Mari Nakamura is a lecturer of modern Japan studies and international relations at the Leiden University Institute for Area Studies.
Fields of interest
My research interests lie at the intersection of popular culture, international relations and political theory, with Japan as county of specialization. My doctoral thesis examined Japanese science fiction animation as a new source of political theory by integrating an area studies approach with contemporary methods of political theory and international relations. I am presently working to transform my doctoral research into a book publication.
Teaching activities and supervision
I am open to supervising students who wish to work on popular culture and International Relations. Topics including but not limited to everyday cultural practices and IR, aesthetic approaches to IR, and soft power and cultural diplomacy.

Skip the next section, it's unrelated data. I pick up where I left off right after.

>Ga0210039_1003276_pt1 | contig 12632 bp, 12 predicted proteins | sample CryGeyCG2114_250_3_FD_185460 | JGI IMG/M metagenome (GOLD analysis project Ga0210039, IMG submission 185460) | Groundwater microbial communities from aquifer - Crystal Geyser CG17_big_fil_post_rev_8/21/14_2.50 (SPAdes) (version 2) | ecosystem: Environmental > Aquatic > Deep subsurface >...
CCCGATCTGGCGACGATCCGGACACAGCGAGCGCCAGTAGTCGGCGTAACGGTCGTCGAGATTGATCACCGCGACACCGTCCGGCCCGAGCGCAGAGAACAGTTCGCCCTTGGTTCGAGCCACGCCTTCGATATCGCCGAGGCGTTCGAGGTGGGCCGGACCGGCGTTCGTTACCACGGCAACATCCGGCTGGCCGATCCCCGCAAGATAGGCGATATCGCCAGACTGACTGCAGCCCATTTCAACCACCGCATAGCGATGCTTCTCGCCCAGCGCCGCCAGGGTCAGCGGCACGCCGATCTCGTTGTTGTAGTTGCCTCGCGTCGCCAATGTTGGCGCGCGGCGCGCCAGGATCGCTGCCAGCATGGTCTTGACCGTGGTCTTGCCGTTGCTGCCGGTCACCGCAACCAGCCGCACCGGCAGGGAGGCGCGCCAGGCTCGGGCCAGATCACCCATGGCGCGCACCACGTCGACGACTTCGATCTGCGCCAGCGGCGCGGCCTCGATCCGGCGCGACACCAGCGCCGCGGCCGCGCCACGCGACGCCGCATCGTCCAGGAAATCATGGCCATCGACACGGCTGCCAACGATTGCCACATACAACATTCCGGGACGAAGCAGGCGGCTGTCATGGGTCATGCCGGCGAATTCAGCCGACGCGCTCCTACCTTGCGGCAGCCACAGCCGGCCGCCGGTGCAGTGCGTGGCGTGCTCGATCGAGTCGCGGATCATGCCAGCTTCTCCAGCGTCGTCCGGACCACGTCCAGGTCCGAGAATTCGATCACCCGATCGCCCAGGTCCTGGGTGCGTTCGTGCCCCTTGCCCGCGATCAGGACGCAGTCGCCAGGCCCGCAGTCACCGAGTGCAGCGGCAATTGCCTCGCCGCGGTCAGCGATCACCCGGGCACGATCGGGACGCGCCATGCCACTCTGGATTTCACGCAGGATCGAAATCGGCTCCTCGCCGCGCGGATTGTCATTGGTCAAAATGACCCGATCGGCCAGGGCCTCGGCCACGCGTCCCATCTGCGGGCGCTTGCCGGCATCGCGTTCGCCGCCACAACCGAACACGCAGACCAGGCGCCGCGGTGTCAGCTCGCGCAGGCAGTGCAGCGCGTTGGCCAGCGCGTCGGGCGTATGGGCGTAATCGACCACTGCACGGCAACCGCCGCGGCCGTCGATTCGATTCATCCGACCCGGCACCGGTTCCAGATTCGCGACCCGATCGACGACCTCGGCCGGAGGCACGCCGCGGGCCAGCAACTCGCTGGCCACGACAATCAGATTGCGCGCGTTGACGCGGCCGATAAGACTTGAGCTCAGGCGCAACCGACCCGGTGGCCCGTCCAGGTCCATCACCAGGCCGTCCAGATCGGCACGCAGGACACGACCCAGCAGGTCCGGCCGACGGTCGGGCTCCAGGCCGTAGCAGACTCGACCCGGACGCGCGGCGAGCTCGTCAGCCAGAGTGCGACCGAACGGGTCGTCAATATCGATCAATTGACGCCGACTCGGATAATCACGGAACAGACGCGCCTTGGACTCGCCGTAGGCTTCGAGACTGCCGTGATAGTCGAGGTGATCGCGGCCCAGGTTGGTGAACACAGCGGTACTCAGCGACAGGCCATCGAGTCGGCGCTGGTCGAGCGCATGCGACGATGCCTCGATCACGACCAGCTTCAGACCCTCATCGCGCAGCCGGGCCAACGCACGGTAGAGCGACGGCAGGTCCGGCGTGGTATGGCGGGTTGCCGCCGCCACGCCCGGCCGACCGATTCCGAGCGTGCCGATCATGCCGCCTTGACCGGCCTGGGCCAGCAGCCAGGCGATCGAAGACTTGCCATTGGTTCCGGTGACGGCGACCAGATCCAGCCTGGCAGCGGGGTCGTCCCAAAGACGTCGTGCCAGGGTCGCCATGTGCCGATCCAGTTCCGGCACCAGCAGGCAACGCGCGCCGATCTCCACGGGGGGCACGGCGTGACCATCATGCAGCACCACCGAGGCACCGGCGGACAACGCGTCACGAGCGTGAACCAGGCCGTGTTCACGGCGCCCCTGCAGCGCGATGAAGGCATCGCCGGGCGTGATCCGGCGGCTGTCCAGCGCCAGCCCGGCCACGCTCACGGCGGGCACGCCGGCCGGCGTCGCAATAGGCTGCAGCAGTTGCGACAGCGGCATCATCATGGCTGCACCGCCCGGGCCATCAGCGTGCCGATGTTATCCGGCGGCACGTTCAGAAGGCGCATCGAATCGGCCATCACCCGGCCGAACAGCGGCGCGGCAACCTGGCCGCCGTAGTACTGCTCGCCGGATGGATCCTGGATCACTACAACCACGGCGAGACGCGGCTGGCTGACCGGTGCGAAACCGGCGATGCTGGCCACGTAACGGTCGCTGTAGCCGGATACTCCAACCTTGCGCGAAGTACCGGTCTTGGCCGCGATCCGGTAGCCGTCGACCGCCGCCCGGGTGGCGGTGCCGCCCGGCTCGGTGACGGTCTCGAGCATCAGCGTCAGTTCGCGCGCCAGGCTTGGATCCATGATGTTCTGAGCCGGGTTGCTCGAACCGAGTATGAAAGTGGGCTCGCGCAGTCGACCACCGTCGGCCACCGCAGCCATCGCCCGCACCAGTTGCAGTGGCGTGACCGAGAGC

PhD Area Studies, Leiden University
MA Linguistics, National Tsing Hua University, Taiwan
BA English, Fukuoka University, Japan
- Ling L.H.M. & Nakamura M. (2019), Popular culture and politics: re-narrating the Senkaku/Diaoyu Islands dispute, Cambridge Review of International Affairs 32(4): 541-558.
- Nakamura M. (2018), Review of: Weihua Wu (2018) Chinese Animation, Creative Industries, and Digital Culture, China Information 32(3): 487–488.
- Nakamura M. (14 March 2017), Emancipation in postmodernity : political thought in Japanese science fiction animation (PhD thesis. Leiden University Institute for Area Studies (LIAS), Humanities, Leiden). Supervisor(s) and Co-supervisor(s): Katarzyna Cwiertka, Florian Schneider.
- Nakamura M. (2016), Review of: Sean Macdonald (2015) Animation in China: History, Aesthetics, Media, China Information 30(3): 377–378.
- Li C., Nakamura M. & Ruth M. (2013), Japanese Science Fiction in Converging Media: Alienation and Neon Genesis Evangelion, Asiascape Occasional Papers 6: 1-16.
- Kuo S. & Nakamura M. (2005), Translation or transformation? A case study of language and ideology in the Taiwanese press, Discourse & Society 16(3): 393–417.
No relevant ancillary activities